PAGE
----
In recent years there has been much controversy regarding the fundraising practices of some larger, national charities. The most high-profile controversy followed the tragic death of 92 year old Olive Cooke who had been bombarded with hundreds of requests for donations each month. As a result, and rightly so, fundraising practices are changing.
There has been a backlash against chuggers, those annoying, mainly young men and women who accost you in the street trying to get you to take out a standing order for one good cause or another. They are rarely transparent about the amount of commission taken from each donation by them and their employing organisation. The former MP for Brighton Pavilion, David Lepper, did some excellent work to try to have chuggers regulated.
Now we have an independent adjudicator, the Fundraising Regulator, which can form judgements over the practices of fundraisers.
Many charities are going out of their way not to offend anyone for fear of a complaint as well as not wanting to upset potential donors even when it means having to pull their punches when commenting on the causes of poverty.
I was having a discussion recently with one of my colleagues, Jo Berry, where we speculated about whether we “should turn nasty”. The idea was to actually name the group or groups who are adding to the housing crisis in Brighton, and demanding that they provide meaningful financial support for those organisations that are trying to deal with the fallout resulting from their successful enterprise when it exacerbates the local housing crisis.
One such group are the DFL’s, those who have moved Down from London, who have sold up in the capital, making a tidy profit, buying up housing in Brighton and, increasingly, squeezing people out of the town centre and from the city as a whole.
I know that in the street where I have lived for over 20 years, every new resident I have met in the last five years has moved down from London.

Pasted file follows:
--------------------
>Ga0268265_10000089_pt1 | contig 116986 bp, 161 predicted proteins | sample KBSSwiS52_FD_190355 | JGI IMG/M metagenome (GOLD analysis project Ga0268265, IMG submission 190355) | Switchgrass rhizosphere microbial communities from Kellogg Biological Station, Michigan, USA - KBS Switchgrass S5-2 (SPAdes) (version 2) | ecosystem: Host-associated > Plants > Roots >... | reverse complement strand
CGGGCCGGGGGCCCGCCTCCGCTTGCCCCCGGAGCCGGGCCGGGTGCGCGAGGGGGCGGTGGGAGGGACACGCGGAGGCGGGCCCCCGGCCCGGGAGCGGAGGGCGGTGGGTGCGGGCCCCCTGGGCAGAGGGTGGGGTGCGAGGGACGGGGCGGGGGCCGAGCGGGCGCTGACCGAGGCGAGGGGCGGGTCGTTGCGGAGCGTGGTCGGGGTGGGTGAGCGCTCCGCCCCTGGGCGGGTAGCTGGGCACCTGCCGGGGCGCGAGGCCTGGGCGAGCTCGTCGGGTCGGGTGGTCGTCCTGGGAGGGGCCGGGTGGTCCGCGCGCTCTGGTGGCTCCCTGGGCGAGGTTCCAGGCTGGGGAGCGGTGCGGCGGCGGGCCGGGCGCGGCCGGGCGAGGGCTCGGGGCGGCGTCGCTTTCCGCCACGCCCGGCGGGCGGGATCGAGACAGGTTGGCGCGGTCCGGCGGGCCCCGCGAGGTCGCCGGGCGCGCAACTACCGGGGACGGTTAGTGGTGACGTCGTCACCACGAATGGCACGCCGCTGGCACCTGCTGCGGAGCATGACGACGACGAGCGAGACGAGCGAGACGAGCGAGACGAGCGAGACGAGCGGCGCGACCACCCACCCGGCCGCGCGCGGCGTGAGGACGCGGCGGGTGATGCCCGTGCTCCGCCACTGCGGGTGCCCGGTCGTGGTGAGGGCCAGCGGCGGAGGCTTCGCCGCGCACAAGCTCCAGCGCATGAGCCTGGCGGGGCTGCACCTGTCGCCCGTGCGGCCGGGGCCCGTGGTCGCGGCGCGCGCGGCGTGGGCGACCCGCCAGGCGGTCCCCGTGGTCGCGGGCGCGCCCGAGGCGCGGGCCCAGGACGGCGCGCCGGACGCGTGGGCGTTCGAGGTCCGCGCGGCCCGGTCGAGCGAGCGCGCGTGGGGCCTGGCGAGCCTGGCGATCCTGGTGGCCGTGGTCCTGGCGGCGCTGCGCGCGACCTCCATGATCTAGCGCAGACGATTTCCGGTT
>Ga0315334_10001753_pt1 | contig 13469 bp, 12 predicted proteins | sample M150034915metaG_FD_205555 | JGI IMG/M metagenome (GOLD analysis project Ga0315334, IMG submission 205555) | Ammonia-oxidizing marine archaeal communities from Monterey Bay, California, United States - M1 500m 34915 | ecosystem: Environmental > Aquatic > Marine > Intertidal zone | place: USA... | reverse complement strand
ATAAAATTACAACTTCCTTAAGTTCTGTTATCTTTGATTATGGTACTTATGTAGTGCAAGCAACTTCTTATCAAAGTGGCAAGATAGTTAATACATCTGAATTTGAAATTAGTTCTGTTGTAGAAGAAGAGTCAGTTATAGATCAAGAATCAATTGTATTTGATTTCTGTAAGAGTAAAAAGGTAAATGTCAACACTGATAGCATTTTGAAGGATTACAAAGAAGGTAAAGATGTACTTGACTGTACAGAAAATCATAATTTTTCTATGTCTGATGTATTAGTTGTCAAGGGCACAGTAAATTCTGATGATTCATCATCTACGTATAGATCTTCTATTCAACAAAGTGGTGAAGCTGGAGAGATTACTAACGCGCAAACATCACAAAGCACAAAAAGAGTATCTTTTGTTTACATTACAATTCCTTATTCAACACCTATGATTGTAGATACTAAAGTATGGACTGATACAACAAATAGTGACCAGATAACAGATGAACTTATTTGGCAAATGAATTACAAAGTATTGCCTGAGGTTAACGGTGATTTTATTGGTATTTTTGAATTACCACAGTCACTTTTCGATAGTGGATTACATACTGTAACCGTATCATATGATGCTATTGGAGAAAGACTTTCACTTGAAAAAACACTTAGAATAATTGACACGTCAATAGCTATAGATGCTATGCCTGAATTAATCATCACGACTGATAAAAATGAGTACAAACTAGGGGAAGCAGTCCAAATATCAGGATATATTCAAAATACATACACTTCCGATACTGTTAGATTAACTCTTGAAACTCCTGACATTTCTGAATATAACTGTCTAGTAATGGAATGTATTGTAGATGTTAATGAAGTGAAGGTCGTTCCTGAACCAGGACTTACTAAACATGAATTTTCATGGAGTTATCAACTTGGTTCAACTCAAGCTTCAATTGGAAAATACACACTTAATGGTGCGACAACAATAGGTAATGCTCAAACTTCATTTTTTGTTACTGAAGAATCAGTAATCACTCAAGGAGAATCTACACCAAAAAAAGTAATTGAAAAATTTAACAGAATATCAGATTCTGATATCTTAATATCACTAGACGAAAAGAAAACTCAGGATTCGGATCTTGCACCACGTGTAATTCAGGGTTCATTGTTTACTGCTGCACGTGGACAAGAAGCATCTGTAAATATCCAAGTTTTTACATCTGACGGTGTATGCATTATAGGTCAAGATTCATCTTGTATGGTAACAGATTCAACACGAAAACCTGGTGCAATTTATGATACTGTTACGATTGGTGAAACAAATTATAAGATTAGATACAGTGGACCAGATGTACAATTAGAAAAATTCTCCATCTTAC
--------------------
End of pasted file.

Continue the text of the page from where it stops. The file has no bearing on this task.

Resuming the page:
I can understand the attractions of Brighton and why people wish to move here, but there are consequences when these economic migrants displace locals.
I wonder how it would go down with our supporters if I began blaming the DFL’s for being part of the reason why we have so many people sleeping on the streets and for the hardship caused to local people from the increase in property prices? I’m sorely tempted to do so when I hear them complain about rough sleeping in Brighton and criticising the City Council and the charities for not doing more. (I do know that the housing crisis in Brighton and throughout the country is far more complex than this and I blog about this quite often, but displacing local people is part of the problem locally).
I wouldn’t want to offend those people who are doing well out of the property boom locally, the developers, those who build or buy to leave, the estate agents, the landlords, the consultants, the very people we make overtures to in the hope that they will support us. They are doing very well from the property market locally.
Perhaps we should have the equivalent of the Living Wage campaign, but this time aimed at estate agents and property developers, perhaps called the ‘1% for Housing’ initiative where they donate 1% of their profits to those charities that are looking to mitigate the impact of the buoyant housing market locally.
I would welcome any comments on this idea.